The Semantic Web is an extension of that original creation whereby the semantics of information and services on the web is defined, making it possible for the web to understand and satisfy the requests of people and machines to use the web. In effect, we are talking about an “intelligent” web which understands the meaning and potential use of the content, or as Berners-Lee himself describes it: computers "analyzing all the data on the Web ‚ the content, links, and transactions between people and computers."

The potential of this evolved web in terms of communications and commerce contradicts the idea that we are entering another dot.com bubble. In fact, it is more likely that we are heading into another period of aggressive innovation. In fact, Ireland – or more precisely, the Digital Enterprise Research Institute in Galway – is one of the leading lights in this area of research where the stated goal of its Semantic Web Cluster is “to develop the baseline technologies that will make data on the World Wide Web understandable to machines.” It’s research areas are particularly focused on ambient intelligence, digital libraries, online communities of professional and social networks and search engines that will answer questions rather than just provide links to possibly relevant information.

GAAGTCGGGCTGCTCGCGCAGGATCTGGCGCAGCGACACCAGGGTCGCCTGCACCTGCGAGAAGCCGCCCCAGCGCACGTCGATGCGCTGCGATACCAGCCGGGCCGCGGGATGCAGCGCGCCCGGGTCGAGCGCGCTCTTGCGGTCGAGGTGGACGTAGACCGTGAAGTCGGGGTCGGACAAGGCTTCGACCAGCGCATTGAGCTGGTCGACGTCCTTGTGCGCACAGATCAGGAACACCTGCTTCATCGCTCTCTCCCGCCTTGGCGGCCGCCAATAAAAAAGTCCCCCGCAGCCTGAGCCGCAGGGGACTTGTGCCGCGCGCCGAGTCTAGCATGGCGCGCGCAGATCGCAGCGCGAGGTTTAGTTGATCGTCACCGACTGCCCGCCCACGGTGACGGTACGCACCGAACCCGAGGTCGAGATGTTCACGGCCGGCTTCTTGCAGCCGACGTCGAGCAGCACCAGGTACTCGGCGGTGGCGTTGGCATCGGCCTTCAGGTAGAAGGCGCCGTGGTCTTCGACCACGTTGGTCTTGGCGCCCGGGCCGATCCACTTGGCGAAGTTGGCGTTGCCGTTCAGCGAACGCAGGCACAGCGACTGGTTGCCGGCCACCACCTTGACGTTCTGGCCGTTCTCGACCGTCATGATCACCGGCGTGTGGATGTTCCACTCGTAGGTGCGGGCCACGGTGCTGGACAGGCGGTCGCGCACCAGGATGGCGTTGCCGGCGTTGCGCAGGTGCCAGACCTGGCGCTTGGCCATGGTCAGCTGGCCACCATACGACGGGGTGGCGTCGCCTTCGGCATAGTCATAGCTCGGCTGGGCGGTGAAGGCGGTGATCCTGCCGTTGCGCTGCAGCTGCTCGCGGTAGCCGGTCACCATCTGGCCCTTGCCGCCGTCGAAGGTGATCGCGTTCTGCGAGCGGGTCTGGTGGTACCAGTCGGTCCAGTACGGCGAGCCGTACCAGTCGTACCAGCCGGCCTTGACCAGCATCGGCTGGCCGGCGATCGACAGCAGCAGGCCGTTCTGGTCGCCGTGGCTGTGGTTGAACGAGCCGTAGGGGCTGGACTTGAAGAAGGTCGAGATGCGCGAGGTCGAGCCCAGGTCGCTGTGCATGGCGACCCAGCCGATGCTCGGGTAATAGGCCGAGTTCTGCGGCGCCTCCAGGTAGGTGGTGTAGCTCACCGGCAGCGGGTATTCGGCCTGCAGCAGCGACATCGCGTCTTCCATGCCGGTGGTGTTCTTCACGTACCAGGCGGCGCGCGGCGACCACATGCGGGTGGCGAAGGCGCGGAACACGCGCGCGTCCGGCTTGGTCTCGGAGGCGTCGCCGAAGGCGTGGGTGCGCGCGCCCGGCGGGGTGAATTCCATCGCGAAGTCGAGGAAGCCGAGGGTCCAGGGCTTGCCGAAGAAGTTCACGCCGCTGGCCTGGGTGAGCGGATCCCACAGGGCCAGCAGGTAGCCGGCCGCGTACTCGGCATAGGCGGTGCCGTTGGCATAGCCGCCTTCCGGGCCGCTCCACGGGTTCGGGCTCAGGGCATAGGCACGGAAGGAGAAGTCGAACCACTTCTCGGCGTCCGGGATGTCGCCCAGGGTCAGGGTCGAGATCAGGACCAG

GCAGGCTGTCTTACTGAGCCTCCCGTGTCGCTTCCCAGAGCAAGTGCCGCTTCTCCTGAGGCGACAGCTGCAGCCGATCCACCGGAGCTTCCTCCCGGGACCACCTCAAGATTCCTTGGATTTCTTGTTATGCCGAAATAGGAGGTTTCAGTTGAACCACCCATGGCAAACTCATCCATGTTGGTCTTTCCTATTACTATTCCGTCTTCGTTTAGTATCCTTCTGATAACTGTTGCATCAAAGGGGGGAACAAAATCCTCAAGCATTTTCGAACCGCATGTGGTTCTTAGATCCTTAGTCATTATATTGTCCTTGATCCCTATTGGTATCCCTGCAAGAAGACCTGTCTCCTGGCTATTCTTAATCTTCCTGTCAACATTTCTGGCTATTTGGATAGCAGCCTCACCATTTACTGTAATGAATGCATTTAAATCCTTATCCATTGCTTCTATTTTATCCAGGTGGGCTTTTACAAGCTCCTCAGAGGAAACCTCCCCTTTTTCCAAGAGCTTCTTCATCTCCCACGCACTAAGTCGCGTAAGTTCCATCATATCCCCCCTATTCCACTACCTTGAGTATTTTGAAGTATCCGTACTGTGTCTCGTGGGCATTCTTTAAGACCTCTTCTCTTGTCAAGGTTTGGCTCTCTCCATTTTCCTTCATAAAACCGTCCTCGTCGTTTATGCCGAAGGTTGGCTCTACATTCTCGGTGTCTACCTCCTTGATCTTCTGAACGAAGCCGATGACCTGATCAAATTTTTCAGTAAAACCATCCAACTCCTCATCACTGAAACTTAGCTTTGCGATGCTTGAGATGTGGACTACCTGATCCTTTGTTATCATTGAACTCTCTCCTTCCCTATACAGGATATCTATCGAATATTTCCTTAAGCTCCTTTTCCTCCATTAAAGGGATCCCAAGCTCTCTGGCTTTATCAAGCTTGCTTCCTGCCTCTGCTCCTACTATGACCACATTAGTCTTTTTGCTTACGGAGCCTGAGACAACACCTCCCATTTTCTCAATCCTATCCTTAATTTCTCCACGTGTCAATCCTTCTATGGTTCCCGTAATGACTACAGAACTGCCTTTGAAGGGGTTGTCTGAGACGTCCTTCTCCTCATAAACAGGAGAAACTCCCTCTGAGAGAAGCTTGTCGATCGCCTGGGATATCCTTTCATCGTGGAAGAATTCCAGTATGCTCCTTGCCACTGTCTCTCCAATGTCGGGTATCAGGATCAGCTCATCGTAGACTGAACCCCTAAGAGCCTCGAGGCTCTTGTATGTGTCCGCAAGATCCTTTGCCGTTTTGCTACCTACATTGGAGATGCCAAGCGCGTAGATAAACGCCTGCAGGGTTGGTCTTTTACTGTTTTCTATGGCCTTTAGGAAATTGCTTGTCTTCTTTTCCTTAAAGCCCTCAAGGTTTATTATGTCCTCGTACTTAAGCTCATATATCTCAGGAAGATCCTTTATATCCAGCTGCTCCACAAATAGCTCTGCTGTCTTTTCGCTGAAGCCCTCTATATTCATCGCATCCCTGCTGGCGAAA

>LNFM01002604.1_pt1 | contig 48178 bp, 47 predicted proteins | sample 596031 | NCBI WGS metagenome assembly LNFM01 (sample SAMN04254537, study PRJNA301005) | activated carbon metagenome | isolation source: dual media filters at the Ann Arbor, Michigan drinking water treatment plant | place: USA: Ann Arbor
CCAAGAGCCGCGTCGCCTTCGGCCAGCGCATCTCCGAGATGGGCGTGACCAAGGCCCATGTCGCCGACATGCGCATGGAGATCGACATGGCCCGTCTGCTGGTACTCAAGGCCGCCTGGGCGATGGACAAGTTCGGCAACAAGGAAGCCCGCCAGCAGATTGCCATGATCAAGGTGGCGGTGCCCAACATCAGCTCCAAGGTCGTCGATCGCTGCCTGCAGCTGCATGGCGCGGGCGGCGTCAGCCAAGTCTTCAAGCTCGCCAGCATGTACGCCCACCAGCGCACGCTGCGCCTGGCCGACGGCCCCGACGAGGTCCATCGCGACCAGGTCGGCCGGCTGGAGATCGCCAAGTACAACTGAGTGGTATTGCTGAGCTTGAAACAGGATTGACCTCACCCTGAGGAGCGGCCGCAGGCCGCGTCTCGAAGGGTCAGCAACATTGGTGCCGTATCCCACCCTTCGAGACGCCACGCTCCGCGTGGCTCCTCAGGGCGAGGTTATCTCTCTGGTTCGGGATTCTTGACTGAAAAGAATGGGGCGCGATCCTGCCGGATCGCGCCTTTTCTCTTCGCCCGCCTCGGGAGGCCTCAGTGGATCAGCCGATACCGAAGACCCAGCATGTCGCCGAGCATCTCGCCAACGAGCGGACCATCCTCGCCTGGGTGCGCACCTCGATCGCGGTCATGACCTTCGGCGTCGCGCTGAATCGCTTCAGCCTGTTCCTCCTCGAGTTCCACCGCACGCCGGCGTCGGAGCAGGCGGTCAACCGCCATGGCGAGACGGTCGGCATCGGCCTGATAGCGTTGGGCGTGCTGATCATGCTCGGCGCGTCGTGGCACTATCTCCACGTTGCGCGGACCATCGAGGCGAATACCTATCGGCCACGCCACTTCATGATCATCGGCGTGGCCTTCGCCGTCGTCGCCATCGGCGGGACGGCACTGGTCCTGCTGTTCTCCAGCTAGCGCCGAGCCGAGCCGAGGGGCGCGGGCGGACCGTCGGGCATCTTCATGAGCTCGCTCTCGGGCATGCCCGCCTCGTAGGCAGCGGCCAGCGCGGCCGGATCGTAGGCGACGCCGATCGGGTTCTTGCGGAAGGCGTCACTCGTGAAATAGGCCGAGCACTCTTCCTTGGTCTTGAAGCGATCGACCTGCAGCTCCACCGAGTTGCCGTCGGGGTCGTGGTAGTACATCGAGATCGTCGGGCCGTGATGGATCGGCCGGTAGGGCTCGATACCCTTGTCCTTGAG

The Grid
Grid computing is a phrase which can have several meanings but generally relates to the concept of “distributed computing” whereby the hard work of processing data is not done on the client-side but rather distributed across a network or “Grid”. This sort of “utility” computing means that users can access much higher levels of processing power or specific application software when they need it.